GLOBAL SUSTAINABLE FINANCE INVESTORS AND INTEREST GROUPS CAN FINANCE NIGERIA’S INFRASTRUCTURE DEFICIT – SEC
The Securities and Exchange Commission (SEC) stated that Nigeria’s huge budget deficit and the infrastructure gap in the country can be financed by harnessing available finance from sustainable finance investors, also calling for green bond growth to address the country’s infrastructure deficit.
This was disclosed by the Director-General, SEC, Mr Lamido Yuguda, at the hybrid launch of the FMDQ Green Exchange by the FMDQ Securities and Exchange Ltd, on Monday, in Lagos. He added that sustainable finance, which enables taking Environmental, Social and Governance (ESG) considerations into account during investment decisions in the financial sector for long-term investments, was needed to incentivise market participants to be more conscious of long-term risks and opportunities.
What the SEC said
“We believe that the huge budget deficit and infrastructure gap in the country can be financed by harnessing available finance from sustainable finance investors and interest groups globally,” Yuguda said. He recalled that the United Nations recognises that green financing plays a major role in delivering a number of its Sustainable Development Goals (SDGs).
He stated, “For this to happen, the right conditions and incentives need to be in place. This includes incentivising market participants to be more conscious of long-term risks and opportunities. Improving access to retail investors and supporting institutional investors to direct their capital towards a long-term impact, enhancing trust in green financial products”.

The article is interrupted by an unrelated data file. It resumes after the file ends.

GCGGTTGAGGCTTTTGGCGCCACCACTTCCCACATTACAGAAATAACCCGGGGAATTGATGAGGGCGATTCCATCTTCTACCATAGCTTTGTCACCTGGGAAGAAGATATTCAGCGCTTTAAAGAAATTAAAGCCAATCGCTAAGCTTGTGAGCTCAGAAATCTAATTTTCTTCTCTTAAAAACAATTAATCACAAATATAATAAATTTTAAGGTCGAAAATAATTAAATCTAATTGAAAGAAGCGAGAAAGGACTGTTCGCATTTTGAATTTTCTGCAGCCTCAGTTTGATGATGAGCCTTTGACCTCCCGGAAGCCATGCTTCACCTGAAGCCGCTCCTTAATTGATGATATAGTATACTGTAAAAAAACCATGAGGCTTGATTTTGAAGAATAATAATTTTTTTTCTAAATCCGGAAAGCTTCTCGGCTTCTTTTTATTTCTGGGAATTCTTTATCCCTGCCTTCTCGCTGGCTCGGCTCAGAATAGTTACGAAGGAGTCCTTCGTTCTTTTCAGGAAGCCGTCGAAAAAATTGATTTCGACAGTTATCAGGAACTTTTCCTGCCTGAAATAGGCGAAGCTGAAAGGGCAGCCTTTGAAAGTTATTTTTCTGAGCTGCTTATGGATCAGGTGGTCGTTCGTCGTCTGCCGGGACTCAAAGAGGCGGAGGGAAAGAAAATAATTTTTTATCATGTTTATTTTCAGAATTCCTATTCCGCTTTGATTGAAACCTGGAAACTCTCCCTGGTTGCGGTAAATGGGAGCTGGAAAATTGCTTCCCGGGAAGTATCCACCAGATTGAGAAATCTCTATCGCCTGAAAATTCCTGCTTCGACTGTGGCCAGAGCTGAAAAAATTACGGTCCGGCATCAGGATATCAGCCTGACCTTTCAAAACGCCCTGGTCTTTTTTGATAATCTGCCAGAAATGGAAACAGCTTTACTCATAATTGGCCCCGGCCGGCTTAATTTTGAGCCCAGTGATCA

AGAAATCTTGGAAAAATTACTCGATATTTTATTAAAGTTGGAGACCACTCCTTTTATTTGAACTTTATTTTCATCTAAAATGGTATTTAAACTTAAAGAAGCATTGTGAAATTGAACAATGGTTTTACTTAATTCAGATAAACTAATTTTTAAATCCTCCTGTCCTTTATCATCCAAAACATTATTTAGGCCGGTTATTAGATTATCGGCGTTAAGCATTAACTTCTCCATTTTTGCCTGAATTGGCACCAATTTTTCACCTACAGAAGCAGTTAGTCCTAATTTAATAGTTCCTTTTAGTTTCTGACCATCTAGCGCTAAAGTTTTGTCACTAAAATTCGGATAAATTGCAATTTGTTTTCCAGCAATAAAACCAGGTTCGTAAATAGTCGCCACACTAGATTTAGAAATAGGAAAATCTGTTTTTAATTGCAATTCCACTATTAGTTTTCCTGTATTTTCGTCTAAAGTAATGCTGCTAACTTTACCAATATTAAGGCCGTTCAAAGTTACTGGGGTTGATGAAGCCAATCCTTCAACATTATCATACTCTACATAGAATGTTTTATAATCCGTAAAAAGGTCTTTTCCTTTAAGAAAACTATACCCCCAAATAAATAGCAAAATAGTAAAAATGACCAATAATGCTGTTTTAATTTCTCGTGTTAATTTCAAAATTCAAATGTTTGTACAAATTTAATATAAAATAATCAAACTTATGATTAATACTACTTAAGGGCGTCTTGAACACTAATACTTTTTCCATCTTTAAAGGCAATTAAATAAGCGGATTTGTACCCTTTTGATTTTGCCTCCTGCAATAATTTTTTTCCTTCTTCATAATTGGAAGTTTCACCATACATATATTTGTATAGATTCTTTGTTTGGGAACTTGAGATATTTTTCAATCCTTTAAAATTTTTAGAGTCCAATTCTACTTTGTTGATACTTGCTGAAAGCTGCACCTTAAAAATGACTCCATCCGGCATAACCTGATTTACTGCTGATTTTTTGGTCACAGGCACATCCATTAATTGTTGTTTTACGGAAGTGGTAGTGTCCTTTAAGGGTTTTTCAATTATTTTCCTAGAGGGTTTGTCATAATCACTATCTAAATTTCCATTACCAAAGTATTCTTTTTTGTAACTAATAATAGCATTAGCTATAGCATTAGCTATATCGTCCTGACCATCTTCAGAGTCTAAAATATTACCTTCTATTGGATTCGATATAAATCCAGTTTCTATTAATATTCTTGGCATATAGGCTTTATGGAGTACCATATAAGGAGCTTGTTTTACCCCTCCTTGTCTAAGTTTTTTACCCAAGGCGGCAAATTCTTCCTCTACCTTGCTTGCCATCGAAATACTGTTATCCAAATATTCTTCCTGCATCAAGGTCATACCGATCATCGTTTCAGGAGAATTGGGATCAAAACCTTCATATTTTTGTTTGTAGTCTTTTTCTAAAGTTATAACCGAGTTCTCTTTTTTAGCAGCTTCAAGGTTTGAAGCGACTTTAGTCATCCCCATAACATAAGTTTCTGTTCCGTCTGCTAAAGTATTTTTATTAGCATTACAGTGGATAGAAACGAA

“Also, providing clean and clear information for those who invest in them and providing the necessary support and policies to create the environment for innovative ideas for green finance to thrive. SEC, on its part, tries to deliver coordinated and coherent policy advise, capacity building and regulatory support to build the momentum for a green economy.”
Yuguda noted that sustainable financing can be an avenue for the private sector to partner with the government in the overall drive for prosperity and economic development, adding that the Nigerian capital market has recorded some green bond issuances but there is still ample room for additional issuances as stakeholders within the sector can do more in terms of green and sustainable finance.
He also stated that the FMDQ, for some years now, has earned itself a reputation for innovation in the Nigerian capital market with the introduction of new platforms, processes, innovations and even players.
In case you missed it
Recall Nairametrics reported last week that President Muhammadu Buhari disclosed Nigeria requires the sum of $1.5 trillion in ten years to close its infrastructure gap. The President disclosed this at the Glasgow COP 26 high-level side event on improving global infrastructure, hosted by President Joe Biden of the United States, EU Commission President, Von Der Leyen and the UK Prime Minister, Boris Johnson.